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Post Office Box 483, Durham, Ontario, NOG 1RO
Phone (519) 369-2195   /   Fax; (519) 369-2992
opera@bmts.com  /  Web Page: www.bmts.com/~opera/

October 7, 2002

The Honourable David S. Young, Attorney General
Ministry of the Attorney General
Province of Ontario
11th Floor, 720 Bay Street
Toronto, Ontario, M5G 2K1

Dear Mr. Young:                      Re: Provincial Property Rights

            Thank you for your August 30th letter regarding our May 15th message to Premier Ernie Eves concerning provincial legislation for the right to own and enjoy private property in Ontario.

 The frequency and long term consequences of provincial and federal statutes that directly affect use, title and market value of land and real estate as opposed to other kinds of personal property is a major concern for Ontario citizens. Indeed, the pervasive drift to state control of private land might well meet the definition of “real and specific mischief” referenced in your letter.

That communication advises provincial authority to enact property legislation resides in the  Constitution Act 1867 (BNA) but does not require specific legislation to protect property rights. From this, one might reasonably argue that property (land) rights in Ontario is, in fact, a pre-sanctioned provincial initiative the implementation of which has been since deferred in the absence of political resolve to so proceed.

For the past 35 years senior government ministries, agencies and tribunals have invented and invoked a bewildering plethora of statutory private land use prohibitions in the name of environmental and/or conservation protection or, that failing, “the public good”. Most Canadians, including our coalition organizations and their constituents, recognize the need and support the purpose of these restrictions. But commendable goals without entrenched safeguards against consequential injustice, however inadvertent, clearly betray their original intent.

In that context, we direct your attention to social and economic costs being imposed by government edict on at least one class of Ontario citizen - the private owner/occupier of land, particularly rural land. These decrees seldom acknowledge, much less respect, land title and tenure lawfully awarded to people whose lives and property are, or will be, directly affected. Moreover, they offer no protection for private investment, no provision for appeal at government expense, no process for recovery of operational or capital losses arising there from.

As noted in your recent letter, Ontario property law is complex and diverse. Here lies the central problem – no one really knows the extent and validity of private land rights in Ontario. But owners are uncomfortably aware that government agencies and powerful Non Government Organizations seemingly determined to convert private land to a public resource are continually eroding any such prerogatives.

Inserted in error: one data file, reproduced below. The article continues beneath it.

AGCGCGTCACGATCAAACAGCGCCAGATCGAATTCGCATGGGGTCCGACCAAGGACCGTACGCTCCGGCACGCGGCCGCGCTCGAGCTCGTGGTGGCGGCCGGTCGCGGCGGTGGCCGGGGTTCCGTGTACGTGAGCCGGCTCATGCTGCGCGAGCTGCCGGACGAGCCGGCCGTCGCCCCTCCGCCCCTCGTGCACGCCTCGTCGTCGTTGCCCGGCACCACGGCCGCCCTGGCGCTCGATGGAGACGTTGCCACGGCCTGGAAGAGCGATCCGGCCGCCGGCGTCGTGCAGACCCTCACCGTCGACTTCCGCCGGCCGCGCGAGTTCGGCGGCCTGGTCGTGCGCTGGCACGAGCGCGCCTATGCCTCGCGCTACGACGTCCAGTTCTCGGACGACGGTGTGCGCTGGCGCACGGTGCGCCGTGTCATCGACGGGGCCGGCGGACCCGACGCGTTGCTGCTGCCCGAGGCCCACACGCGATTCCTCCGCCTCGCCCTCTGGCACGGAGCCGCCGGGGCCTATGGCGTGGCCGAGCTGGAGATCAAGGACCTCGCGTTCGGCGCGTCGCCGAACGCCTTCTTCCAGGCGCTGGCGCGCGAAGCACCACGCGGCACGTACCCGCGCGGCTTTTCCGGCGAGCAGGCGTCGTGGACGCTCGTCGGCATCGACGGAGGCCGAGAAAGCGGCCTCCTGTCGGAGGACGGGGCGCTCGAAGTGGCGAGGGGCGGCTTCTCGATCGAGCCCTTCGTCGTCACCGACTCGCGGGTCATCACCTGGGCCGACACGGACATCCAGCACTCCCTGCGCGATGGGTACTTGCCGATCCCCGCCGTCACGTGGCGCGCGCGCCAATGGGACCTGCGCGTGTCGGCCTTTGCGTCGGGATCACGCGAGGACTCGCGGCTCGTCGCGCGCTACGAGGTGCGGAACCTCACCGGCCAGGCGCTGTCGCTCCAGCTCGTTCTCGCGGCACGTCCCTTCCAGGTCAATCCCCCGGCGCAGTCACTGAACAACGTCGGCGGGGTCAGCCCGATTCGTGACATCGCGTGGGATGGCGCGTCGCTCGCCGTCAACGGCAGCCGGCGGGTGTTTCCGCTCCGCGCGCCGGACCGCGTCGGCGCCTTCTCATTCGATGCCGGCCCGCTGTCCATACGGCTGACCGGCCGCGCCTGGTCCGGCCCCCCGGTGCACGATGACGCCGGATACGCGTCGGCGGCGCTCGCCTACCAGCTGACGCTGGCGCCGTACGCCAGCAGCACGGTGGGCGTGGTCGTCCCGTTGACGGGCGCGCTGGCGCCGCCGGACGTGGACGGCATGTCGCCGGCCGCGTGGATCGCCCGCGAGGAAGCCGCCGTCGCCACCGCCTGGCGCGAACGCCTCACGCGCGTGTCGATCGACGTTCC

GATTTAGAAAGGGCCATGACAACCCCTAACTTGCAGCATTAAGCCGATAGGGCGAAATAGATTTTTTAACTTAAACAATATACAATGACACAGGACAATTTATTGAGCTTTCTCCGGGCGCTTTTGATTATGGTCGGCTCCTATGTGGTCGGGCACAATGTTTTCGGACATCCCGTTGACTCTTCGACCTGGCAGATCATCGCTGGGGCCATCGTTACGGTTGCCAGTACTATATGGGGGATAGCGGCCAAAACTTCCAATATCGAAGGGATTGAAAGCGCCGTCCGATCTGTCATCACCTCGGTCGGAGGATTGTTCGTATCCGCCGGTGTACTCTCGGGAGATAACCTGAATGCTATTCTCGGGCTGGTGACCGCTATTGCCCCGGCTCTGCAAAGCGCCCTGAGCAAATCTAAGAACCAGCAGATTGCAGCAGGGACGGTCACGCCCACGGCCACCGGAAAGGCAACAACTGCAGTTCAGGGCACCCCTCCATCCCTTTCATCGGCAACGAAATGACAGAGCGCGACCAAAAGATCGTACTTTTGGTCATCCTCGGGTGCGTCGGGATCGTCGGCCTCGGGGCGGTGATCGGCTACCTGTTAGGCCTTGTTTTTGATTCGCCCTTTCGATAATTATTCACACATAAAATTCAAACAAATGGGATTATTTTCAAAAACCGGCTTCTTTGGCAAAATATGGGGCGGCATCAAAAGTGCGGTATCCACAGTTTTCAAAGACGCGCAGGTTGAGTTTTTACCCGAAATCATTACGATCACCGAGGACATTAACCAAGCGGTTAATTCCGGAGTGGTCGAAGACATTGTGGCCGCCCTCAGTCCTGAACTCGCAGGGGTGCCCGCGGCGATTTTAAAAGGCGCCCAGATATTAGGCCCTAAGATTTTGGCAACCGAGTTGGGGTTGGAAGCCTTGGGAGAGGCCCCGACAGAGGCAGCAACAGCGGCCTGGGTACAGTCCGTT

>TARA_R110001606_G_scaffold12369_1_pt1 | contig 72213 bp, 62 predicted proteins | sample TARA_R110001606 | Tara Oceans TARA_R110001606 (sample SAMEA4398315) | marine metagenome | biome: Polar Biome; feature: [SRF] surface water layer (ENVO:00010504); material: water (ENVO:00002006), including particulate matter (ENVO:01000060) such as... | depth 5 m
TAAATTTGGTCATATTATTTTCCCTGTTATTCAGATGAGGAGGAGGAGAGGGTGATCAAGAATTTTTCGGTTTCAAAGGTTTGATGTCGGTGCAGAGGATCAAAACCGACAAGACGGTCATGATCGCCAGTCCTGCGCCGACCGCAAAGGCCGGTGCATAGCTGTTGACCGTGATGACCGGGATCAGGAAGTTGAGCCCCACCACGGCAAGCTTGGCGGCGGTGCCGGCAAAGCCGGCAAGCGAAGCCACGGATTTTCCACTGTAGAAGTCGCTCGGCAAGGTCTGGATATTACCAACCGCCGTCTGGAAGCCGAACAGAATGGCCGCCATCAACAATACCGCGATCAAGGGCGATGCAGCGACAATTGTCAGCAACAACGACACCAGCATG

The Expropriation Act, openly invoked and fairly applied, ensures that owners of private lands transferred to the state for public benefit are properly compensated. However, “partial” taking of property occurs when title remains with the legal owner but use and value of his or her land are established on bureaucratic whim or impulse. In that circumstance, it appears some departments of the Ontario government believe themselves empowered, in matters involving private lands, to side-step the Expropriation Act with its statutory provision for public hearings and mediated owner compensation.  

The ability of all levels and numerous departments of government to unilaterally designate, without prior notice, public review, proven need or fair compensation, legally owned private land in a manner that alters its use or reduces its value clearly subverts the democratic principles of which all Canadians are justly proud. In Ontario, this quickening descent to land use intervention by regulation without compensation cries out for searching scrutiny, public debate and specific land rights legislation.

In neither Canada’s Constitution nor in its Charter of Rights and Freedoms are citizen’s rights to own private land specifically included. Thus, under BNA authority, provincial governments can and should make good what amounts to a glaring deficiency in federal property law. To that end our network of Ontario citizen groups and trade organizations fully supports the principles of a legal Brief being prepared by a similar coalition in Western Canada for presentation to the incumbent Alberta government.

Your review of the enclosed OPERA “Up-Date” newsletter and OREA Property Rights pamphlet is respectfully solicited, as is acknowledgement of this commentary at your earliest convenience.

Yours truly

R.A. (Bob) Fowler

c.c. Premier Ernie Eves
       MNR Minister Jerry Quellette
       MOE Minister Chris Stockwell
       Lands and Resources Partnership, Lethbridge, Alberta
       Western Stock Growers Association, Calgary, Alberta


If you have any questions or comments, please  Mr. R. A. Fowler, Secretary.
or write
O.P.E.R.A. c/o R.A. Fowler, Secretary P.O. Box 483, Durham, Ontario. N0G 1R0